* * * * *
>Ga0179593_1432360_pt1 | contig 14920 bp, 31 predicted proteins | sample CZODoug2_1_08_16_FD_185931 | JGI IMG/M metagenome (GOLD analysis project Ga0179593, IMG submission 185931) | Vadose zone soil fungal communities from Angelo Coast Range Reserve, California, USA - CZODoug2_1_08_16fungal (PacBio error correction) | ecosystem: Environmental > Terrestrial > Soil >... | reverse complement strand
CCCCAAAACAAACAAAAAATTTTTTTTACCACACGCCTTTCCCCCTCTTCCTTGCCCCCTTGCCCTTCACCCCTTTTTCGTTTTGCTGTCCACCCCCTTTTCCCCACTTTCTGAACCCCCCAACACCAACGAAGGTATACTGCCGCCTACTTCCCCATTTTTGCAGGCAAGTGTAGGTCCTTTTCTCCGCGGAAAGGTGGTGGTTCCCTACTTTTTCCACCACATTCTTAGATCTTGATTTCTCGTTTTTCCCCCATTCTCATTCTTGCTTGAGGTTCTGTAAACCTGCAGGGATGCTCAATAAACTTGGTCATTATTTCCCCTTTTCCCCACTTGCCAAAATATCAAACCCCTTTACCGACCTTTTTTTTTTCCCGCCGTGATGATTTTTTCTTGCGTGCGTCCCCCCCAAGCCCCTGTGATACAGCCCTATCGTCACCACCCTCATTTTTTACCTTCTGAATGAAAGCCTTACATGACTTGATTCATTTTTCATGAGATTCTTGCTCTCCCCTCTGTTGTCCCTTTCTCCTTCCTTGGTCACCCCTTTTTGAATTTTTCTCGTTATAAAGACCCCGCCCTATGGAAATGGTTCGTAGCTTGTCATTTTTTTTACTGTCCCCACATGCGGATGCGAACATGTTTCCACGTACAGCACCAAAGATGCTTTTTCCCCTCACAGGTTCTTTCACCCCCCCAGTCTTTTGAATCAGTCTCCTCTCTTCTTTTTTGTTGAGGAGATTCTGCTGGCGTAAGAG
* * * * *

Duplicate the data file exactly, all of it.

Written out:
>Ga0179593_1432360_pt1 | contig 14920 bp, 31 predicted proteins | sample CZODoug2_1_08_16_FD_185931 | JGI IMG/M metagenome (GOLD analysis project Ga0179593, IMG submission 185931) | Vadose zone soil fungal communities from Angelo Coast Range Reserve, California, USA - CZODoug2_1_08_16fungal (PacBio error correction) | ecosystem: Environmental > Terrestrial > Soil >... | reverse complement strand
CCCCAAAACAAACAAAAAATTTTTTTTACCACACGCCTTTCCCCCTCTTCCTTGCCCCCTTGCCCTTCACCCCTTTTTCGTTTTGCTGTCCACCCCCTTTTCCCCACTTTCTGAACCCCCCAACACCAACGAAGGTATACTGCCGCCTACTTCCCCATTTTTGCAGGCAAGTGTAGGTCCTTTTCTCCGCGGAAAGGTGGTGGTTCCCTACTTTTTCCACCACATTCTTAGATCTTGATTTCTCGTTTTTCCCCCATTCTCATTCTTGCTTGAGGTTCTGTAAACCTGCAGGGATGCTCAATAAACTTGGTCATTATTTCCCCTTTTCCCCACTTGCCAAAATATCAAACCCCTTTACCGACCTTTTTTTTTTCCCGCCGTGATGATTTTTTCTTGCGTGCGTCCCCCCCAAGCCCCTGTGATACAGCCCTATCGTCACCACCCTCATTTTTTACCTTCTGAATGAAAGCCTTACATGACTTGATTCATTTTTCATGAGATTCTTGCTCTCCCCTCTGTTGTCCCTTTCTCCTTCCTTGGTCACCCCTTTTTGAATTTTTCTCGTTATAAAGACCCCGCCCTATGGAAATGGTTCGTAGCTTGTCATTTTTTTTACTGTCCCCACATGCGGATGCGAACATGTTTCCACGTACAGCACCAAAGATGCTTTTTCCCCTCACAGGTTCTTTCACCCCCCCAGTCTTTTGAATCAGTCTCCTCTCTTCTTTTTTGTTGAGGAGATTCTGCTGGCGTAAGAG